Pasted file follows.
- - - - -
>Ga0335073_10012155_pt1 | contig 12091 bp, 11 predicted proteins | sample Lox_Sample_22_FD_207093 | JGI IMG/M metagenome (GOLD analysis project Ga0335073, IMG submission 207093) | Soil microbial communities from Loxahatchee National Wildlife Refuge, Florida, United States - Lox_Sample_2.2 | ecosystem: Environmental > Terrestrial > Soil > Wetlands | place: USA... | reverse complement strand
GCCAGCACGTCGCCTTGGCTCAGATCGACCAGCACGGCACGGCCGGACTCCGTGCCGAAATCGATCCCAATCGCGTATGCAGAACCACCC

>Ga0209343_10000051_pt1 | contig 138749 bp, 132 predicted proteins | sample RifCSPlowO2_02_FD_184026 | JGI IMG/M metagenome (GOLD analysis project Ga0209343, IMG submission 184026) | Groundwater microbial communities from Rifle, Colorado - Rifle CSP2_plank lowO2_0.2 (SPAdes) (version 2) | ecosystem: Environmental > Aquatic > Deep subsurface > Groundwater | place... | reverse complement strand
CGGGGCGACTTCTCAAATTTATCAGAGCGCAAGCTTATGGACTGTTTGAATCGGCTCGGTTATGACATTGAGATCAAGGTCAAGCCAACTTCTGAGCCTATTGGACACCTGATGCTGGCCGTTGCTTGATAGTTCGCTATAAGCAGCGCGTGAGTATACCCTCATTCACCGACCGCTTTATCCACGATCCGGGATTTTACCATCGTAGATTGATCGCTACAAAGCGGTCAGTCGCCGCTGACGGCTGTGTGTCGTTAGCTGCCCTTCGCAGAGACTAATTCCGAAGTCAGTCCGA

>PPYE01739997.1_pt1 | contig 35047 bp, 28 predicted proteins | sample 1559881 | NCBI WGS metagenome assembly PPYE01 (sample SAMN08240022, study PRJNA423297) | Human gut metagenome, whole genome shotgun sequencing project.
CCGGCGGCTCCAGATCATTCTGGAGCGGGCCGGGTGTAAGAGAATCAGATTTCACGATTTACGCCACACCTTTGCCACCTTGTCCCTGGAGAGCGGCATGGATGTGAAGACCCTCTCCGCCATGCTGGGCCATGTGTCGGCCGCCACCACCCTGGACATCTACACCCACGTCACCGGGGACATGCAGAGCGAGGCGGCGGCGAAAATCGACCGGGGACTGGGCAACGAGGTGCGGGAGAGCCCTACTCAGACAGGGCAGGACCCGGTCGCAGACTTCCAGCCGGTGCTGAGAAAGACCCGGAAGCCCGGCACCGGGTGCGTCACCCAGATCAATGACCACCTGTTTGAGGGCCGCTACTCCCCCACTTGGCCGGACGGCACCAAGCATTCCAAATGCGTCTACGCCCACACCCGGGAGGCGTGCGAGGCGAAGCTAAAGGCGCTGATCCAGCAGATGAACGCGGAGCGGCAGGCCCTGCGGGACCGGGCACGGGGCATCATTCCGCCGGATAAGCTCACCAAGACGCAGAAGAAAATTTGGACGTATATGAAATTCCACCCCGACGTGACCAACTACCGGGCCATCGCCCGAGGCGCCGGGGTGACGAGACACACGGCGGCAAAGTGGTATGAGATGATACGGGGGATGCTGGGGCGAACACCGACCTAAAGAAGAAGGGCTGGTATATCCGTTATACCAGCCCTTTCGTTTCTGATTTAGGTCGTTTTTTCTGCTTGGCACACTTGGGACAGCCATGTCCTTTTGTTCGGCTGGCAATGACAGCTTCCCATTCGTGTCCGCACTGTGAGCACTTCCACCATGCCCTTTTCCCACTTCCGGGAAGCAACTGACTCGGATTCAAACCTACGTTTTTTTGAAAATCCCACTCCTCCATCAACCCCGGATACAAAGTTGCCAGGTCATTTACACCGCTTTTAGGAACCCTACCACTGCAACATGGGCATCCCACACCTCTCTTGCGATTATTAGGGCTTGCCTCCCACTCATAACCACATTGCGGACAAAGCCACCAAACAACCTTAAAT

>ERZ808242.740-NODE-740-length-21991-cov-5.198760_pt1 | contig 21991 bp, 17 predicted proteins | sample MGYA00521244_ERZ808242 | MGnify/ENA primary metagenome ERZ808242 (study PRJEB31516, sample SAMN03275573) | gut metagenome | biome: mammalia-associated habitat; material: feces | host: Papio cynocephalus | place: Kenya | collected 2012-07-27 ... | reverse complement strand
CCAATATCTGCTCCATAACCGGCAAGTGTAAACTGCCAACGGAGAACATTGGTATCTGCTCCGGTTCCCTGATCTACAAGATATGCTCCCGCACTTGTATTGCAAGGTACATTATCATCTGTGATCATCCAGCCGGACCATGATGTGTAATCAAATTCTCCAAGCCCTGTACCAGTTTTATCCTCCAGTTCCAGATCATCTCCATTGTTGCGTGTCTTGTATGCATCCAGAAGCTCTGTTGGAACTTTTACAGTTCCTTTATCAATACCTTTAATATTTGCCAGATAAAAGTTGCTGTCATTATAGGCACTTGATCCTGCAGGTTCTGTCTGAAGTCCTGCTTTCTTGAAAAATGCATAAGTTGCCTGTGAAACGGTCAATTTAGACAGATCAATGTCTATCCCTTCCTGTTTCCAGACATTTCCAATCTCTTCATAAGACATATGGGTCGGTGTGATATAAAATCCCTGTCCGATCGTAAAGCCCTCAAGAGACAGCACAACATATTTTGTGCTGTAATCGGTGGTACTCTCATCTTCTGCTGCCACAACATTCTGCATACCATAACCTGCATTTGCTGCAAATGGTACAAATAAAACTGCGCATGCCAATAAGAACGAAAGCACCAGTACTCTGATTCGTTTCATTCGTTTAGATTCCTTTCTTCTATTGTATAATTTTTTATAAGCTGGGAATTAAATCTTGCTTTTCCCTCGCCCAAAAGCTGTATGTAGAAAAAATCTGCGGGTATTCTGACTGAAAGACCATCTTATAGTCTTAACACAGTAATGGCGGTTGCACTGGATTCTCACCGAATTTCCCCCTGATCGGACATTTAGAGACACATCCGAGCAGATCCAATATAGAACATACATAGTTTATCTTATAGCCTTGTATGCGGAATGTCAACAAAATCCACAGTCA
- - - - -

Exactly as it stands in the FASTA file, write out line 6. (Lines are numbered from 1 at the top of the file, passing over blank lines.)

CCGGCGGCTCCAGATCATTCTGGAGCGGGCCGGGTGTAAGAGAATCAGATTTCACGATTTACGCCACACCTTTGCCACCTTGTCCCTGGAGAGCGGCATGGATGTGAAGACCCTCTCCGCCATGCTGGGCCATGTGTCGGCCGCCACCACCCTGGACATCTACACCCACGTCACCGGGGACATGCAGAGCGAGGCGGCGGCGAAAATCGACCGGGGACTGGGCAACGAGGTGCGGGAGAGCCCTACTCAGACAGGGCAGGACCCGGTCGCAGACTTCCAGCCGGTGCTGAGAAAGACCCGGAAGCCCGGCACCGGGTGCGTCACCCAGATCAATGACCACCTGTTTGAGGGCCGCTACTCCCCCACTTGGCCGGACGGCACCAAGCATTCCAAATGCGTCTACGCCCACACCCGGGAGGCGTGCGAGGCGAAGCTAAAGGCGCTGATCCAGCAGATGAACGCGGAGCGGCAGGCCCTGCGGGACCGGGCACGGGGCATCATTCCGCCGGATAAGCTCACCAAGACGCAGAAGAAAATTTGGACGTATATGAAATTCCACCCCGACGTGACCAACTACCGGGCCATCGCCCGAGGCGCCGGGGTGACGAGACACACGGCGGCAAAGTGGTATGAGATGATACGGGGGATGCTGGGGCGAACACCGACCTAAAGAAGAAGGGCTGGTATATCCGTTATACCAGCCCTTTCGTTTCTGATTTAGGTCGTTTTTTCTGCTTGGCACACTTGGGACAGCCATGTCCTTTTGTTCGGCTGGCAATGACAGCTTCCCATTCGTGTCCGCACTGTGAGCACTTCCACCATGCCCTTTTCCCACTTCCGGGAAGCAACTGACTCGGATTCAAACCTACGTTTTTTTGAAAATCCCACTCCTCCATCAACCCCGGATACAAAGTTGCCAGGTCATTTACACCGCTTTTAGGAACCCTACCACTGCAACATGGGCATCCCACACCTCTCTTGCGATTATTAGGGCTTGCCTCCCACTCATAACCACATTGCGGACAAAGCCACCAAACAACCTTAAAT